The second study was conducted in the 2002 and 2003 growing seasons in central California (Woodland), and the winter 2002 season in Hawaii (Waimea, island of Kauai). Plots were sown with a maize hybrid known to be susceptible to Fusarium ear rot. Half of the plots in each planting were treated with insecticides three times following pollination, while the remaining plots were not treated. Populations of intra-ear immature and adult thrips were subsequently evaluated at six ear developmental stages for the number of immature and adult thrips within developing ears. Grain samples from each plot were examined microscopically and the percentage of kernels with the silk-cut symptom was quantified on a weight basis. Grain subsamples from each plot were also analyzed by ELISA to quantify fumonisin B1 contamination. Maximum thrips populations for both locations and growing seasons occurred from 21 to 28 days after pollination (DAP). In both locations, the immature stages of thrips, including larvae, propupae, and pupae, predominated within maize ears at the brown-silk (21 to 28 DAP) stage. Insecticide treatment in all cases reduced numbers of adults and immatures within ears, as well as incidence of silk-cut symptom, and fumonisin B1 contamination. Numbers of immature thrips were higher than those of adults, and immature thrips populations were more strongly correlated with silk-cut symptoms (R = 0.75) and fumonisin B1 accumulation (R = 0.53), as compared to adult thrips (R = 0.48 and R = 0.36, respectively). Incidence of silk-cut kernels was highly correlated with contamination of grain by fumonisin B1 (R = 0.84). The results suggest that thrips are not simply occasional feeders on developing maize ears, but can complete a substantial portion of their life cycle on maize ears in Woodland and Waimea. The results also indicate that thrips oviposition and/or feeding may be implicated as causal factors of the silk-cut symptom that is common in many maize-growing areas, and this may be the mechanism that connects thrips activity with Fusarium ear rot and fumonisin contamination of grain.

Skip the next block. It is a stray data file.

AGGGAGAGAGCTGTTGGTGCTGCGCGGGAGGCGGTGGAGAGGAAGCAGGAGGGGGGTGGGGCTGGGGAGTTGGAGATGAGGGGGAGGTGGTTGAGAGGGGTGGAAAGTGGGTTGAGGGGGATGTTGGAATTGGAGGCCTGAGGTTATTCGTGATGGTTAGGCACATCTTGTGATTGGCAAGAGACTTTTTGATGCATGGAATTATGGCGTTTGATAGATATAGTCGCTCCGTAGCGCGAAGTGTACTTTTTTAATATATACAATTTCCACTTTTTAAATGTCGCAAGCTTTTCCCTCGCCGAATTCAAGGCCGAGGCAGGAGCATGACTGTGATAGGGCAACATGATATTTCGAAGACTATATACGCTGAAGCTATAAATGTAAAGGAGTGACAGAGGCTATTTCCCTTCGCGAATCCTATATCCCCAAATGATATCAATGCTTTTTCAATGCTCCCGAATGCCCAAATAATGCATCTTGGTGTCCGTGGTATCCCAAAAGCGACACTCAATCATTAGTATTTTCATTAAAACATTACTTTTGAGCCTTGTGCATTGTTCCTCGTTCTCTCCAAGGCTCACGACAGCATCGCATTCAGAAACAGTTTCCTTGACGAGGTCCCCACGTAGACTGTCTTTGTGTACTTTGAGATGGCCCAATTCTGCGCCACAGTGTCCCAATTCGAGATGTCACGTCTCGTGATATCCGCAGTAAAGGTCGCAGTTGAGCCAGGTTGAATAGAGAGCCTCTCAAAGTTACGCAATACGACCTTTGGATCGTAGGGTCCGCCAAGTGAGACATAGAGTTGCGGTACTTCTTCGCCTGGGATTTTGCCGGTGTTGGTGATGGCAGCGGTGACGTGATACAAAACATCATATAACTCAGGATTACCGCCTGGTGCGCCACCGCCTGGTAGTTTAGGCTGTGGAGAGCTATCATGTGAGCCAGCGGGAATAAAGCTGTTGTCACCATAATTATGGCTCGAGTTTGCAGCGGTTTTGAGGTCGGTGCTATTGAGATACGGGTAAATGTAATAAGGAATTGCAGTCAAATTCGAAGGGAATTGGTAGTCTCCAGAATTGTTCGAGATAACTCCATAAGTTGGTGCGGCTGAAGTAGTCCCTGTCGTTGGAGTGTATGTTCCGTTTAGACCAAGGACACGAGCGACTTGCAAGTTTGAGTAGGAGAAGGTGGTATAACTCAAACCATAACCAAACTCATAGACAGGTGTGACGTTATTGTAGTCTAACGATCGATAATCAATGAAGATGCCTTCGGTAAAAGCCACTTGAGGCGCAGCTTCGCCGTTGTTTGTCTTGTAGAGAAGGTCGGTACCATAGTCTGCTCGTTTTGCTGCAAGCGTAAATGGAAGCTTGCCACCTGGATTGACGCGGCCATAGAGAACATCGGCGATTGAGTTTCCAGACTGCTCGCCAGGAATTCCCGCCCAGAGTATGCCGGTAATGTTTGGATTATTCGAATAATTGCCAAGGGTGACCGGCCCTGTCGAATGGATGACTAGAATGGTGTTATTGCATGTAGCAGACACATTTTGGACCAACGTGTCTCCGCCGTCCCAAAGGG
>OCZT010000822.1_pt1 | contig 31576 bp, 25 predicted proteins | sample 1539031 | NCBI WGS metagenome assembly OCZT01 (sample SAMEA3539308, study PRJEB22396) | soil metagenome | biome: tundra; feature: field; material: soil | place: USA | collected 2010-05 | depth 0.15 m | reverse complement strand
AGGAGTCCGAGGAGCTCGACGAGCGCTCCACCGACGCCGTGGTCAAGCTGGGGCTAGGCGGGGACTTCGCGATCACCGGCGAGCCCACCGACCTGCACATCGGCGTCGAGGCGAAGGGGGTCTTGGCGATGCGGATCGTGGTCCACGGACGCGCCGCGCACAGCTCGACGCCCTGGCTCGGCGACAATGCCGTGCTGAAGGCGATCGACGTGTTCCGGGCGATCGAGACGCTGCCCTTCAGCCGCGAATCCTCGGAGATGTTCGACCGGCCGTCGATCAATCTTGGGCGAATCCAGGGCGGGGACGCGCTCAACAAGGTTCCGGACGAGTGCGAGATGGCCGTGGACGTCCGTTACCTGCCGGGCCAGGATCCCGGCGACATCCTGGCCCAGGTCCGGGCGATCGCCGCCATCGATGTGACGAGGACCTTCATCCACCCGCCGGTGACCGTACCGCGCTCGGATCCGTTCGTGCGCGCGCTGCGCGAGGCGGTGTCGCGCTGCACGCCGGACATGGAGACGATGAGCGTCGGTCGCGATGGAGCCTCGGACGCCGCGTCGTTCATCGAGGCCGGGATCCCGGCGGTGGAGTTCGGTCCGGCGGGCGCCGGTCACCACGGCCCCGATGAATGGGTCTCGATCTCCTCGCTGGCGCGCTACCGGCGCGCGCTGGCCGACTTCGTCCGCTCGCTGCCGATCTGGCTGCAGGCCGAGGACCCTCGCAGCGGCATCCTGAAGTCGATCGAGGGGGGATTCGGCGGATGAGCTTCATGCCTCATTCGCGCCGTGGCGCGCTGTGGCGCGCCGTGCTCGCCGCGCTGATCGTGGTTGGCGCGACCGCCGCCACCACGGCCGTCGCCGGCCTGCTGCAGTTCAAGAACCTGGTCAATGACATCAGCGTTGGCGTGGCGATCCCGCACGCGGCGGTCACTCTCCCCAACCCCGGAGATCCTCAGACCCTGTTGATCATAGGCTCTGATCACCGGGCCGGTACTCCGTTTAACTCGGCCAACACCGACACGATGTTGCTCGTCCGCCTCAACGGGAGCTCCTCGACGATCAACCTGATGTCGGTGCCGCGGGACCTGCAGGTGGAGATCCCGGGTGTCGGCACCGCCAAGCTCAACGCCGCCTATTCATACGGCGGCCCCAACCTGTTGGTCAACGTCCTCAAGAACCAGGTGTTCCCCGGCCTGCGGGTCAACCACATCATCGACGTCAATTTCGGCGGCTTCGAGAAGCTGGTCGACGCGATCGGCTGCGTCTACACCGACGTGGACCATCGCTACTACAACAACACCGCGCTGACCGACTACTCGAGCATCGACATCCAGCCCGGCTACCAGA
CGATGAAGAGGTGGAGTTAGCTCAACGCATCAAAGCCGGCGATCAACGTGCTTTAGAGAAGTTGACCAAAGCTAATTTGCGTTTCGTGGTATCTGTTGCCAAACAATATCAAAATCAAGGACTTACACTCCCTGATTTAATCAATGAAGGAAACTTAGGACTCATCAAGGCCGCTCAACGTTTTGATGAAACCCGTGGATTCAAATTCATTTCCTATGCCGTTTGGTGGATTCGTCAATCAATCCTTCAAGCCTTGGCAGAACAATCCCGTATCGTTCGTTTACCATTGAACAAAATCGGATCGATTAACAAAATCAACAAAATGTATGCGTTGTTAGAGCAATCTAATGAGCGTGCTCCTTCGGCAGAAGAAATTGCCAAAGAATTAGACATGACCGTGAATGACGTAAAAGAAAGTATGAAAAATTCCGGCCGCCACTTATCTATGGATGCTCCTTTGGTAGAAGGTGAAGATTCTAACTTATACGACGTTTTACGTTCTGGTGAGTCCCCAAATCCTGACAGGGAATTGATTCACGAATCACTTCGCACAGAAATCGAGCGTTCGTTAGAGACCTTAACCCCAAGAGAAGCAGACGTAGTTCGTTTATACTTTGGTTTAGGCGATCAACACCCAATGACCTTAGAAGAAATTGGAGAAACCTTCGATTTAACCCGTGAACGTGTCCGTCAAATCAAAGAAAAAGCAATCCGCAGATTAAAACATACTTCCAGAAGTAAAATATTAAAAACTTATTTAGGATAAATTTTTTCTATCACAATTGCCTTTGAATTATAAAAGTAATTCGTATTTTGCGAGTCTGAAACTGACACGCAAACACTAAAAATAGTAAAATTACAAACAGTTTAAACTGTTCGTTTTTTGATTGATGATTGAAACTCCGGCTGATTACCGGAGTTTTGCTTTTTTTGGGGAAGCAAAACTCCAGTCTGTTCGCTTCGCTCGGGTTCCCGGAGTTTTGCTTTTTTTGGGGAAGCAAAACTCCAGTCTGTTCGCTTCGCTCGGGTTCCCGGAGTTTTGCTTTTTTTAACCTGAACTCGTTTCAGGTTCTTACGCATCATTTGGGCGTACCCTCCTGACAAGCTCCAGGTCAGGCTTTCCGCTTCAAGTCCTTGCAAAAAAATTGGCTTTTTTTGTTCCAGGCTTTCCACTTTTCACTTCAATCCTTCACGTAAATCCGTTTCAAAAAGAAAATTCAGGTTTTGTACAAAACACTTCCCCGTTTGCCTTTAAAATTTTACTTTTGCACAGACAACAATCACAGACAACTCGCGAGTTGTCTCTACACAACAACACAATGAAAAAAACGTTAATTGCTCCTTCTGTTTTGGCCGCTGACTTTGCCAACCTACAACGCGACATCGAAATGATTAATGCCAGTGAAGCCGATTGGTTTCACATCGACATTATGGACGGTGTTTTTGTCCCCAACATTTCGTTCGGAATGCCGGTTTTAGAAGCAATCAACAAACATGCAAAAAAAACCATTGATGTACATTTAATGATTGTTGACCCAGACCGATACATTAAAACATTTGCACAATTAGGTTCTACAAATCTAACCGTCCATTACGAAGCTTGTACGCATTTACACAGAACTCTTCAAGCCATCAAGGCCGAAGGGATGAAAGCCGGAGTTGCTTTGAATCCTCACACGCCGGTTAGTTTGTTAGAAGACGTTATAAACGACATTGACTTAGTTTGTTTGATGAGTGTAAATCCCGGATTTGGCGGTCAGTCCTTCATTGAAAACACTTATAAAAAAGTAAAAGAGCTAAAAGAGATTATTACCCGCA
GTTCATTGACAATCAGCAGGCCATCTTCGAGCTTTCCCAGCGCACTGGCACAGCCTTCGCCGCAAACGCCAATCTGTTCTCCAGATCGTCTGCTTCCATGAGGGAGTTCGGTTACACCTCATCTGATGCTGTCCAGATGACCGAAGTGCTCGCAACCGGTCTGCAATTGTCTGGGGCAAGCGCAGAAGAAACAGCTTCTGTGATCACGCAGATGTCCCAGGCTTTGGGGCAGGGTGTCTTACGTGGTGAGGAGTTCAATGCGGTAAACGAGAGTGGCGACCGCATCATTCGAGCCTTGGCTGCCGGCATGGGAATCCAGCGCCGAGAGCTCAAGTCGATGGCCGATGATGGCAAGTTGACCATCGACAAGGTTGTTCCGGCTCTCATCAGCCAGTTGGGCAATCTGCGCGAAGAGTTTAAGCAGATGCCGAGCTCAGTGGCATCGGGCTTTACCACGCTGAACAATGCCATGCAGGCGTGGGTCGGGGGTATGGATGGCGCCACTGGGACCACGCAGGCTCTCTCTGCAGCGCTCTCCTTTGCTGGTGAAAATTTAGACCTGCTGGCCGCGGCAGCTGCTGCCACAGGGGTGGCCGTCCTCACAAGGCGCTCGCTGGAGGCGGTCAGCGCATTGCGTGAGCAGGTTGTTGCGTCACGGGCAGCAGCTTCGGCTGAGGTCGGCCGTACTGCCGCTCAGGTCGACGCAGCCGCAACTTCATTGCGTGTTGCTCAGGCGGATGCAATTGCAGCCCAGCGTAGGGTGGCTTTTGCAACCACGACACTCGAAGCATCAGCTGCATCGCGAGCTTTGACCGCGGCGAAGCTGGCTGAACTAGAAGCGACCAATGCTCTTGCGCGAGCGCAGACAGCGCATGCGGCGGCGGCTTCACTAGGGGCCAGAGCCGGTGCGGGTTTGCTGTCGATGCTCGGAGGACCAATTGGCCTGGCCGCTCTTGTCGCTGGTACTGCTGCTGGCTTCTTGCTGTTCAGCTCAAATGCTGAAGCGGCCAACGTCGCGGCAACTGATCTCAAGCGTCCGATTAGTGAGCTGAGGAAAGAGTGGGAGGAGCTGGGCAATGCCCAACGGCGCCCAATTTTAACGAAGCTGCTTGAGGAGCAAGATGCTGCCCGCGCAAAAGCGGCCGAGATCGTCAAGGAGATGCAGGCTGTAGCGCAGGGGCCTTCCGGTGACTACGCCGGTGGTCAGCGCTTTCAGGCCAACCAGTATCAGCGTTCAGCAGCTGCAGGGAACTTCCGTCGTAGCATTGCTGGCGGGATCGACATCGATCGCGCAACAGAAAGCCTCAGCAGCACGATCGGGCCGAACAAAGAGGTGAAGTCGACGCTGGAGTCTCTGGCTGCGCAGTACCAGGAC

The third study was conducted in Hawaii, California, Kansas, Iowa, Tennessee, and Georgia during the 2002 and 2003 growing seasons, to evaluate the associations of maize production regions, planting date, hybrid varieties, and ear infesting insect pests with Fusarium kernel rot symptoms, and fumonisin B1 contamination. In each season, plots of susceptible and resistant commercial maize hybrids were sown on 3 planting dates. Insects within open-pollinated hybrid ears at and following pollination were quantified for all genotype x planting date combinations at each location during each growing season. Grain subsamples were inspected to determine percentage of kernels that were either visibly molded or showed the starburst symptom of Fusarium ear rot. Grain samples were also analyzed by ELISA to quantify fumonisin B1 levels. Across locations, hybrid and planting date were both frequently significant effects ( p ≤ 0.05 ). Insect populations varied across locations, and observed kernel damage was most attributable feeding intra-ear thrips infestations. Maximum average intra-ear thrips populations were 161.8 (hybrid A, 2003), and 99.8 (hybrid B, 2002), in California and Hawaii. Across the pooled dataset, intra-ear thrips population was more strongly correlated (R = 0.78) than percentage lepidopteran kernel damage (R = 0.37), with percent visibly molded kernels. A similar trend was observed for the relationship between these two types of insects and the starburst symptom of Fusarium kernel rot. The percentage of visibly molded kernels was highly correlated (R = 0.89) with fumonisin B1 concentration (Table 4). Though significant, the correlation between starburst kernels and fumonisin B1 (R = 0.18) was substantially weaker. Intra-ear thrips populations were more strongly correlated with fumonisin B1 concentration (R = 0.89), compared to the correlation between percentage of lepidopteran kernel damage and fumonisin B1 (R = 0.34). A multiple linear regression model accounted for 84% (P < 0.001) of the variation in fumonisin B1. Given the strong association between thrips, Fusarium ear rot, and fumonisin B1, producers in the global F. occidentalis host range should consider thrips as a factor in Fusarium ear rot and fumonisin B1 management.

Copyright Owner

Michael Wayne Parsons

Language

en

Date Available

2012-04-30

File Format

application/pdf

File Size

170 pages